This simple activity takes coffee filters, markers (not sharpies), white art paper and water.


  1. Color, scribble is best, onto the coffee filter with the markers. We viewed the earth as seen from space on our iPads to figure out the colors and what those colors represented. – Our choices were: blue, green and brown. the empty spaces would give us white.
  2. Place filter in middle of the white art paper (we used drawing paper, construction paper and copy paper all worked fine), start spraying with water. Really get the coffee filter wet. You will see the colors start to blend and parts of the filter will lift (do not push down). Leave everything in place until it dries.
  3. Once dry lift up filter, reposition on the paper and spray well again. Let dry. This can be done multiple times, but we only needed these 2 color areas.
  4. Using a clear circle shape place where you like the Earth image, trace around. Cut out saving remaining paper for the USA outline to come.

We have completed the earth and background for the USA outline, but the discussions have shifted our focus just now. The children want to know more about Maine.


In answer to their interest I headed to the library in search of books about Maine. Little did I expect to have such a large and varied collection of titles to explore and chose from. (I’ve listed all the books we’ll be exploring on the Country Fun Program Blog: Book Files.)

Needless to say the idea I had for the initial project has also evolved and will not be completed in time for the link up today (the 14th). I will definitely link up once done or you can check back here or on one of the other social media connections I use.

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Allowing the children to direct what books we explored next, they chose the Moose stories. DSC04510 (Never imagined I’d find a use for the jar of dried moose droppings we have sitting on a book shelf. It was fun to show the children, discussing size, shape and how we could see the fibers from the plants that moose eat.) However, it’s been the books about lobsters (Lobsterman by Dahlov Ipcar, open below) and islands that have engaged the children the most.  DSC04517 islands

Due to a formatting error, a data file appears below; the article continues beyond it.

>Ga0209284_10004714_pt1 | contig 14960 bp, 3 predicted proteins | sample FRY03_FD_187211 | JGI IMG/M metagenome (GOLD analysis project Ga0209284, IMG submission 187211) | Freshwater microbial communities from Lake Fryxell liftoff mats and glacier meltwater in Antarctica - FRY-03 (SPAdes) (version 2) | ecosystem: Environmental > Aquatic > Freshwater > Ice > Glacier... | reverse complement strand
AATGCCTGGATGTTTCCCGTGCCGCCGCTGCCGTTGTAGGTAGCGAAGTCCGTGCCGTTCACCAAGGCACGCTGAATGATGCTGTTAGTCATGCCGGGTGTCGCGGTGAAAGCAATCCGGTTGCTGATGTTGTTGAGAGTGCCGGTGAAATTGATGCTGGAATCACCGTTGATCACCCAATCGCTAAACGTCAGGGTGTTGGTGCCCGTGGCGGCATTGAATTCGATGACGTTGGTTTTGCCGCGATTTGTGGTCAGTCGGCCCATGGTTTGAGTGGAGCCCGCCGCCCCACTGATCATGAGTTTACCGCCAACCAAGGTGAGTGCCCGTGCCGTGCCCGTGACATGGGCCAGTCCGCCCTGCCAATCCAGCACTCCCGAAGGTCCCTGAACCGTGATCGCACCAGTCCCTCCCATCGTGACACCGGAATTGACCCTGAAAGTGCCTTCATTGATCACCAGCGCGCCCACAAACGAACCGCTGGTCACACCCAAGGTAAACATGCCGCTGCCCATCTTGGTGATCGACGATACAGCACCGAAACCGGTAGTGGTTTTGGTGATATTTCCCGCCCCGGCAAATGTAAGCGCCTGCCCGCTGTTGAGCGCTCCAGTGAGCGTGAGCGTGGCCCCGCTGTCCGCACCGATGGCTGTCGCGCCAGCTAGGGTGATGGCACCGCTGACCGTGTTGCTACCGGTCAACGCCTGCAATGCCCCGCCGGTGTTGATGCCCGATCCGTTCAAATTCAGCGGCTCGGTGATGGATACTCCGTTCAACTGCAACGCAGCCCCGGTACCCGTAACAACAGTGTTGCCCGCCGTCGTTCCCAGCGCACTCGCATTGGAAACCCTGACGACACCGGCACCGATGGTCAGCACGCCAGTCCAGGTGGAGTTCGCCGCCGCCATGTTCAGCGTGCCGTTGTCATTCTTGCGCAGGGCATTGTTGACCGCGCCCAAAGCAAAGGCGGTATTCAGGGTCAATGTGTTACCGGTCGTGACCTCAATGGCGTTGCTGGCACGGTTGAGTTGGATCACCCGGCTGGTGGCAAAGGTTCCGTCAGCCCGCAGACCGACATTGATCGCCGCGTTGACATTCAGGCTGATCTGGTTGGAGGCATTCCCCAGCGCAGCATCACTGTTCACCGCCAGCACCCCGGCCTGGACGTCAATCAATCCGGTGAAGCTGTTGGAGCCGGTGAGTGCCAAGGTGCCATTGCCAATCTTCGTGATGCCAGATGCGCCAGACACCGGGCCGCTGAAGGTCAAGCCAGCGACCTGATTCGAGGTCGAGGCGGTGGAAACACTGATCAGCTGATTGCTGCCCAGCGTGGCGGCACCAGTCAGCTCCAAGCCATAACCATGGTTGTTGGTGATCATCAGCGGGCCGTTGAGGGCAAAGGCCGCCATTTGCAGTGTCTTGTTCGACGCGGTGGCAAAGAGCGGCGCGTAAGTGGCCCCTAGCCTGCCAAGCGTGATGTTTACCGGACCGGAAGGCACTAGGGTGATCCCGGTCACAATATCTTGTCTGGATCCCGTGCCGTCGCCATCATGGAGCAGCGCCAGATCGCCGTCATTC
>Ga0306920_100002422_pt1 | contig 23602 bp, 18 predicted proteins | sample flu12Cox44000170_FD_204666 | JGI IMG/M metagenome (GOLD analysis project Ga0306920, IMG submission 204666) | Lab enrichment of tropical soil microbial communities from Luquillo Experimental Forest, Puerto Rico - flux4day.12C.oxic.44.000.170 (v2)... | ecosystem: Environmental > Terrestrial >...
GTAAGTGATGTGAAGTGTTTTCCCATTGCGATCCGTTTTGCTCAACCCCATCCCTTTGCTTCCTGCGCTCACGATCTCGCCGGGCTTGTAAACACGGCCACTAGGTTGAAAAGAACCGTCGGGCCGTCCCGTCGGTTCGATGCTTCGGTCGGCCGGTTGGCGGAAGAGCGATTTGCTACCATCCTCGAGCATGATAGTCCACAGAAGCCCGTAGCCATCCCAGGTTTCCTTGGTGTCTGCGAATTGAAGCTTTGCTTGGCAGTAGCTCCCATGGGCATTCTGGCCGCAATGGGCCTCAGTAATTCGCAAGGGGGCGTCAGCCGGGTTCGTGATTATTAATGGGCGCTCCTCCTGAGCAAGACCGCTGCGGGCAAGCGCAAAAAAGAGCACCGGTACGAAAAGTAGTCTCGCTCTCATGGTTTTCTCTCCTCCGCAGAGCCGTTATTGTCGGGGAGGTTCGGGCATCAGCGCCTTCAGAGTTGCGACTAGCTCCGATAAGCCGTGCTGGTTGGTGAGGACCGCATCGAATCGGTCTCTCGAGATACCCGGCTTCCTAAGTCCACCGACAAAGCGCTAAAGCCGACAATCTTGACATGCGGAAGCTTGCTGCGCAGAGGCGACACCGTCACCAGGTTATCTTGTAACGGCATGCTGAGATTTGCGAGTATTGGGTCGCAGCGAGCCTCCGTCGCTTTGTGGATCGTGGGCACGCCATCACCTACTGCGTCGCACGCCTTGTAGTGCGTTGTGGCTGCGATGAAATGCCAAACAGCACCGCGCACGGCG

I pulled together materials for a simple and fun activity I’ve done in the past – a footprint lobster.

PS- Live lobsters are brown. They turn red once cooked. The children chose to do red, not brown. That is the color used most in advertising here, so they think of lobsters as being red.


  1. copy paper (we’ll be cutting out), thin red paint and wipes
  2. paint bottom of one foot
  3. place carefully on one short edge of paper, pressing down firm. (Watch out that the toes are to the edge.)
  4. wipe foot clean
  5. paint palms of both hands
  6. position hands over heel area, finger together, thumb out, place and press down
  7. wash hands
  8. let dry
  9. cut out lobster


Chose background paper (we used 9″x12″ blues from the textured paper stash). Have book open to the page with clear example of the lobster’s body.

  1. lobstercut out rock shapes (more textured paper)
  2. glue down rocks then place and glue down lobster
  3. color arm section where claw attaches to body
  4. glue on eyes and antennas (cut into 2 pieces, does not stayed glued as well when folded)
  5. add 8 legs (“L” shape)
  6. lines for tail section
  7. label body parts


These will be added as a page to our Maine books.